This paper is dedicated to exploring the shifting experiences between being actively involved in and viewing sports tourism and the extent to which the perception of both roles relates to their experience of a participant community. While historically both activities were considered as heterogeneous categories in sports tourism, understood and analysed separately, recent research increasingly acknowledges the separation between both activities is often not as clear-cut as it seems. This paper explores the oscillation of the two roles in the context of the 2011 and 2015 World Gymnaestrada in Lausanne, Switzerland, and Helsinki, Finland. Framed by the conceptual notion of community and drawing on an ethnographic research approach, the findings suggest over and above taking part in a gymnastics display oneself, watching and talking about other groups’ performances is central to the event experience. During the event week, the participants adopt two constantly shifting roles of being a performer and being a spectator, with asking for and giving feedback based on one’s own expertise being the mediating device between the two. There appears to be an internalised consensus that being involved in a display, which is taken seriously, provides the ability to assess and judge others. The constant interplay between performing and watching, between asking for feedback and showing appreciation, constitutes a significant device of mutual recognition through which the participants’ community is confirmed and validated.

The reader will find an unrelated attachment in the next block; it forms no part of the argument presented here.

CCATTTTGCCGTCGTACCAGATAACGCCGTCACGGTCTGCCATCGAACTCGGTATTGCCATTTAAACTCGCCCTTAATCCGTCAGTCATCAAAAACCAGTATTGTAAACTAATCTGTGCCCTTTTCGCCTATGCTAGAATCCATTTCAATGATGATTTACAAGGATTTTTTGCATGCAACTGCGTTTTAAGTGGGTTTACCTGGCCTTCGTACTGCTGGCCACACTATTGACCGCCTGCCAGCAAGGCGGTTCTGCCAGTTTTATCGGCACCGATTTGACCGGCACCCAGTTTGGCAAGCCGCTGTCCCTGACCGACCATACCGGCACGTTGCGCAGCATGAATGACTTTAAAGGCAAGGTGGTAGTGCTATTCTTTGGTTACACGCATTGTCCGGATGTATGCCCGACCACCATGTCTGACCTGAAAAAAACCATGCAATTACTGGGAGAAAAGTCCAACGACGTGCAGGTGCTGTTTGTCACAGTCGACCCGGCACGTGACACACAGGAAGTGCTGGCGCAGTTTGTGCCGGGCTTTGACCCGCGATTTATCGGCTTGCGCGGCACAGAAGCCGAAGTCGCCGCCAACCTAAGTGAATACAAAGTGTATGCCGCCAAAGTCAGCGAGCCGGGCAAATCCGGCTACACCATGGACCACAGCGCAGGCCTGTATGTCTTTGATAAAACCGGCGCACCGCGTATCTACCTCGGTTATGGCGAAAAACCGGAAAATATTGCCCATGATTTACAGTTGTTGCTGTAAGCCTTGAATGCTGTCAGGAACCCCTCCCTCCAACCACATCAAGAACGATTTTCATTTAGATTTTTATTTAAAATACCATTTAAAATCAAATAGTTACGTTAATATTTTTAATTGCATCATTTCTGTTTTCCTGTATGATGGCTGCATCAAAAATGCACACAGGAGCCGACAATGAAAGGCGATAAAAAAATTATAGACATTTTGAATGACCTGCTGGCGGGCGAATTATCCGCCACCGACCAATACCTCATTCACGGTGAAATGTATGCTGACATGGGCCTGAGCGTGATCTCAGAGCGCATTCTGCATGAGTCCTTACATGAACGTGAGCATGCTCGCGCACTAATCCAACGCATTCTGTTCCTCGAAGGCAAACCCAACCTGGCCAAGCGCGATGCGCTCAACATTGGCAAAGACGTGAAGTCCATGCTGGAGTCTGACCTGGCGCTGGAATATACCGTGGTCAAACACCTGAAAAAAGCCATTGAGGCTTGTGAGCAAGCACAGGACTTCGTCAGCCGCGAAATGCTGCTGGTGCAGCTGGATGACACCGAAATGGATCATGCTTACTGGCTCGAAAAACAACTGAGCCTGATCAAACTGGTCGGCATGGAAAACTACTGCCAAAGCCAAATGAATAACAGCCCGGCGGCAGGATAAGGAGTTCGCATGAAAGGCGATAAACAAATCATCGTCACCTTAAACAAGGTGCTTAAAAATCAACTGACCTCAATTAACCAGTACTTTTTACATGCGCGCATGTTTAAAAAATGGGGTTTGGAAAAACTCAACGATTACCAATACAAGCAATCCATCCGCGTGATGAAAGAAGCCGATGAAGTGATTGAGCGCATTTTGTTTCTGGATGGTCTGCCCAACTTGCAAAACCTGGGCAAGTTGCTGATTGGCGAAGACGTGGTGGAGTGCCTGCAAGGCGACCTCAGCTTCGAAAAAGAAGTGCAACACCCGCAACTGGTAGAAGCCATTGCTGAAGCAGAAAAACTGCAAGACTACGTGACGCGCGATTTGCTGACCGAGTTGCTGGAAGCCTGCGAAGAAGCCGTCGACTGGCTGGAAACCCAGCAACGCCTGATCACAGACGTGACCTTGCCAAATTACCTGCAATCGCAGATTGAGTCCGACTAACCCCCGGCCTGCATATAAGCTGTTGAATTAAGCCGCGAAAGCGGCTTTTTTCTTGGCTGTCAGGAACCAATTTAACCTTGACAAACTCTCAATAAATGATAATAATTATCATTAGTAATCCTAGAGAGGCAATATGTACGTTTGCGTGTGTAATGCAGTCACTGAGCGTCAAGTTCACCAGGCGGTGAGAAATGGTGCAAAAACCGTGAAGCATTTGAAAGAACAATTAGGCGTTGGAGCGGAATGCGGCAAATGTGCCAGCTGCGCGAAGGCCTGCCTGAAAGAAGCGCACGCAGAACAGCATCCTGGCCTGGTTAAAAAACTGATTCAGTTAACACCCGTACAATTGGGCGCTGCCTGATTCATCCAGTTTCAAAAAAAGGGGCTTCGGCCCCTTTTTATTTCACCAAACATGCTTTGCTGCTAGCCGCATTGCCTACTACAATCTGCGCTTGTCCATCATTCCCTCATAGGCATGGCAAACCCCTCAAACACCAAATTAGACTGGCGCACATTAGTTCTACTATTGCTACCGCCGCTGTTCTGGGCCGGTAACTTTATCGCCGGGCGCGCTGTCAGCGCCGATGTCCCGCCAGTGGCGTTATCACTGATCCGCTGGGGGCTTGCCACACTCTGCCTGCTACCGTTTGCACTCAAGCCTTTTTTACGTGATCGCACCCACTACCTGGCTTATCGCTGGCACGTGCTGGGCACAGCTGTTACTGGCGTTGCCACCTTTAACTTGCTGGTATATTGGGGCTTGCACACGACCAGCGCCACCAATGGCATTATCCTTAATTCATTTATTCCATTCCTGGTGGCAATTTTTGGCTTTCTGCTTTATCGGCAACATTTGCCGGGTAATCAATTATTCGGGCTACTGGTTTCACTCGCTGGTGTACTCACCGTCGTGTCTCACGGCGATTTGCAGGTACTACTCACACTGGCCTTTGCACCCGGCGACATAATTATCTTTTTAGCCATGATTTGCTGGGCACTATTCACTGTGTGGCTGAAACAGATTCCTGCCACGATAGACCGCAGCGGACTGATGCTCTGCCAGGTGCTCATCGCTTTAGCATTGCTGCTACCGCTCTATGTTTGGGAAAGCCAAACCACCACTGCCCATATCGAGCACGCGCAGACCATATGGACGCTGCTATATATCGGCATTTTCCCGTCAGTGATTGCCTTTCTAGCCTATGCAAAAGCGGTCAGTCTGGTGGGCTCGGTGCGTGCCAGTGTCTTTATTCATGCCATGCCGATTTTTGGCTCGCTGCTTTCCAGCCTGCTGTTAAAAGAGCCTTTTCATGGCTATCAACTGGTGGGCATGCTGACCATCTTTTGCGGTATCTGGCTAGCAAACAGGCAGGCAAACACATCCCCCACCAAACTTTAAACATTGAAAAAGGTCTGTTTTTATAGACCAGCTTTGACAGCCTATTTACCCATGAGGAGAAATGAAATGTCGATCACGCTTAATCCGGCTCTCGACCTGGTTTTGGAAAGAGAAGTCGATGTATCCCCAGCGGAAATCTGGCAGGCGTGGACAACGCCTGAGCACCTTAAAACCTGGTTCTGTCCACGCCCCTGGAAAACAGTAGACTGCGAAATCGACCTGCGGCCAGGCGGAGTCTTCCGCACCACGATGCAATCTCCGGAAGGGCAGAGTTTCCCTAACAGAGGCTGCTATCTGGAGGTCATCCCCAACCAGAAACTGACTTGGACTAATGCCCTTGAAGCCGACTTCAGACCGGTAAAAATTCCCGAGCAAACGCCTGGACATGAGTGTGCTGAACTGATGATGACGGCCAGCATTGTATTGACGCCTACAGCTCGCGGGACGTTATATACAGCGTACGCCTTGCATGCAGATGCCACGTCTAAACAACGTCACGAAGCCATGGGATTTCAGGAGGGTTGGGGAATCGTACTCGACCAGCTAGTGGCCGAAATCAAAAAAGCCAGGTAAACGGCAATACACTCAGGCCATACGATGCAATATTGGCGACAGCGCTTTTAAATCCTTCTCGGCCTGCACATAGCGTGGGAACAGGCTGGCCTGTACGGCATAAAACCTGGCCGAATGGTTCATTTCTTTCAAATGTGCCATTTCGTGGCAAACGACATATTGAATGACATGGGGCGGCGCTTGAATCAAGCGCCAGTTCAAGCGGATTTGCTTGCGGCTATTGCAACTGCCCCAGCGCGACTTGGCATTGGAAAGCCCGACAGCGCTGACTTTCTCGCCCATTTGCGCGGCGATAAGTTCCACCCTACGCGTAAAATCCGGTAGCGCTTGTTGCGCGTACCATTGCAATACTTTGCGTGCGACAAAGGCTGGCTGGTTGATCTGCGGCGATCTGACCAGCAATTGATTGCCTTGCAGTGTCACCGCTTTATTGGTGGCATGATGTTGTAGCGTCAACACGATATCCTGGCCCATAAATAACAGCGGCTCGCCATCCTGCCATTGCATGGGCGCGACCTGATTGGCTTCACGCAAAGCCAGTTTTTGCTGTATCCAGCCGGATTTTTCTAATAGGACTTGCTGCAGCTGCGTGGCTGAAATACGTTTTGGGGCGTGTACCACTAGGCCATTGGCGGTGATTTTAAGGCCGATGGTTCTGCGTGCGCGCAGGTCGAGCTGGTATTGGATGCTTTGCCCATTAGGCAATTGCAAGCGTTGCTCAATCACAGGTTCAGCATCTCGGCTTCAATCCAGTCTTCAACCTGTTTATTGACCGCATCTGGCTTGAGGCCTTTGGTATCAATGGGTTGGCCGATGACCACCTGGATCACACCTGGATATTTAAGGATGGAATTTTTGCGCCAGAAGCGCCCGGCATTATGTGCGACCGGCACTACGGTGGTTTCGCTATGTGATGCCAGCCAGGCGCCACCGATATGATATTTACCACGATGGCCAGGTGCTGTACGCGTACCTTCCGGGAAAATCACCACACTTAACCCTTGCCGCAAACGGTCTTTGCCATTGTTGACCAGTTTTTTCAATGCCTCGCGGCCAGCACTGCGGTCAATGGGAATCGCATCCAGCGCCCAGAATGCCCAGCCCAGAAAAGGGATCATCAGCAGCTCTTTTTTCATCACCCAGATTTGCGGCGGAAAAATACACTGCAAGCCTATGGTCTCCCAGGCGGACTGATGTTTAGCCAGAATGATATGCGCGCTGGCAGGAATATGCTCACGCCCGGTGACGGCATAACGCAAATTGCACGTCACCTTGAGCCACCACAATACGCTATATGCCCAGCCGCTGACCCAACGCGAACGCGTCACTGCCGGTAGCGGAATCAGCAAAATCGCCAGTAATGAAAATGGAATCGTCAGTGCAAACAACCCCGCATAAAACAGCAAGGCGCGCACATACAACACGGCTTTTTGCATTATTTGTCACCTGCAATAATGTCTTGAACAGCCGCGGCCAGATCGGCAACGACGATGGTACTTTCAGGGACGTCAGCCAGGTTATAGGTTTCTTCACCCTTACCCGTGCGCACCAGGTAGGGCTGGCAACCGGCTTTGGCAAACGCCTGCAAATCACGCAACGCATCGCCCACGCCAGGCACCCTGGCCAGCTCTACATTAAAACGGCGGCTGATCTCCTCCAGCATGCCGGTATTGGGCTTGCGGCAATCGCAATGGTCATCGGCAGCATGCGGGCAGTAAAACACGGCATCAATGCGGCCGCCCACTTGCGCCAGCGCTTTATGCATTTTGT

Bibliographical noteThis is an Accepted Manuscript of an article published by Taylor & Francis in Journal of Sport & Tourism on 27/12/2015, available online: http://wwww.tandfonline.com/10.1080/14775085.2015.1124797
- active sports tourism
- leisure community
- passive sports tourism